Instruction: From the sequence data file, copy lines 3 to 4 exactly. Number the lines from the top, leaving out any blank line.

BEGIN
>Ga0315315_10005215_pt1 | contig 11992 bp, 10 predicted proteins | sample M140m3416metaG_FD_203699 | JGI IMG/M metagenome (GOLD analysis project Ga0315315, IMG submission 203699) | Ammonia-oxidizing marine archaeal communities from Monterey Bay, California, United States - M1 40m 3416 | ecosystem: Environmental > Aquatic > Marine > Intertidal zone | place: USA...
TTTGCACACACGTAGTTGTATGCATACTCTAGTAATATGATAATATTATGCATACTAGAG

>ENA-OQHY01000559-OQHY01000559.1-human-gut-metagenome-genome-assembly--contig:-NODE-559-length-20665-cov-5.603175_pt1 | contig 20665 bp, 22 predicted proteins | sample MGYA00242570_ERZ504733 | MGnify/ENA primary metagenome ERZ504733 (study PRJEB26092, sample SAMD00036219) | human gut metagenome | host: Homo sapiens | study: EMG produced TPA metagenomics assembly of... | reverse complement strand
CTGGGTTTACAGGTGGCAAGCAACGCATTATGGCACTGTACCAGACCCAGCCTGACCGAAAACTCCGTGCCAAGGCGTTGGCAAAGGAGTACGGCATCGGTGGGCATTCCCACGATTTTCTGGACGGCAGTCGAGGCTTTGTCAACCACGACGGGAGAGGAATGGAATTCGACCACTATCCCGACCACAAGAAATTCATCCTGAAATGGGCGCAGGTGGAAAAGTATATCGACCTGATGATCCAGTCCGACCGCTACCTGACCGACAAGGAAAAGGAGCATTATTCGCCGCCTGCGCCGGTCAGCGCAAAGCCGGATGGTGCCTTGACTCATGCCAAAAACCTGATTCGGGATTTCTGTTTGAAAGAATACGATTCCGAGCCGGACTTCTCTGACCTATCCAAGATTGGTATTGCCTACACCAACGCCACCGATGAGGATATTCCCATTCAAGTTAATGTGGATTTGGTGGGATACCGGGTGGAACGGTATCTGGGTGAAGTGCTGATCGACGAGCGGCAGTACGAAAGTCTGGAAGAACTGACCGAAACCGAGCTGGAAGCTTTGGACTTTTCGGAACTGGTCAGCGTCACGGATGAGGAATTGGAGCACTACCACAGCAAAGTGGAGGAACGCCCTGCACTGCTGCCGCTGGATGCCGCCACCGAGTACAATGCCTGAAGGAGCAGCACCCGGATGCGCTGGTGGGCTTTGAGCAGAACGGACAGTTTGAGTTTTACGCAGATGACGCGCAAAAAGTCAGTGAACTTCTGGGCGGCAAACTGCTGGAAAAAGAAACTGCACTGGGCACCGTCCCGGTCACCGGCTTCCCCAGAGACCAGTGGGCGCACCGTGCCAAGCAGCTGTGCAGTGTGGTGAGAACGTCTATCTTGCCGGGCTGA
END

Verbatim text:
>ENA-OQHY01000559-OQHY01000559.1-human-gut-metagenome-genome-assembly--contig:-NODE-559-length-20665-cov-5.603175_pt1 | contig 20665 bp, 22 predicted proteins | sample MGYA00242570_ERZ504733 | MGnify/ENA primary metagenome ERZ504733 (study PRJEB26092, sample SAMD00036219) | human gut metagenome | host: Homo sapiens | study: EMG produced TPA metagenomics assembly of... | reverse complement strand
CTGGGTTTACAGGTGGCAAGCAACGCATTATGGCACTGTACCAGACCCAGCCTGACCGAAAACTCCGTGCCAAGGCGTTGGCAAAGGAGTACGGCATCGGTGGGCATTCCCACGATTTTCTGGACGGCAGTCGAGGCTTTGTCAACCACGACGGGAGAGGAATGGAATTCGACCACTATCCCGACCACAAGAAATTCATCCTGAAATGGGCGCAGGTGGAAAAGTATATCGACCTGATGATCCAGTCCGACCGCTACCTGACCGACAAGGAAAAGGAGCATTATTCGCCGCCTGCGCCGGTCAGCGCAAAGCCGGATGGTGCCTTGACTCATGCCAAAAACCTGATTCGGGATTTCTGTTTGAAAGAATACGATTCCGAGCCGGACTTCTCTGACCTATCCAAGATTGGTATTGCCTACACCAACGCCACCGATGAGGATATTCCCATTCAAGTTAATGTGGATTTGGTGGGATACCGGGTGGAACGGTATCTGGGTGAAGTGCTGATCGACGAGCGGCAGTACGAAAGTCTGGAAGAACTGACCGAAACCGAGCTGGAAGCTTTGGACTTTTCGGAACTGGTCAGCGTCACGGATGAGGAATTGGAGCACTACCACAGCAAAGTGGAGGAACGCCCTGCACTGCTGCCGCTGGATGCCGCCACCGAGTACAATGCCTGAAGGAGCAGCACCCGGATGCGCTGGTGGGCTTTGAGCAGAACGGACAGTTTGAGTTTTACGCAGATGACGCGCAAAAAGTCAGTGAACTTCTGGGCGGCAAACTGCTGGAAAAAGAAACTGCACTGGGCACCGTCCCGGTCACCGGCTTCCCCAGAGACCAGTGGGCGCACCGTGCCAAGCAGCTGTGCAGTGTGGTGAGAACGTCTATCTTGCCGGGCTGA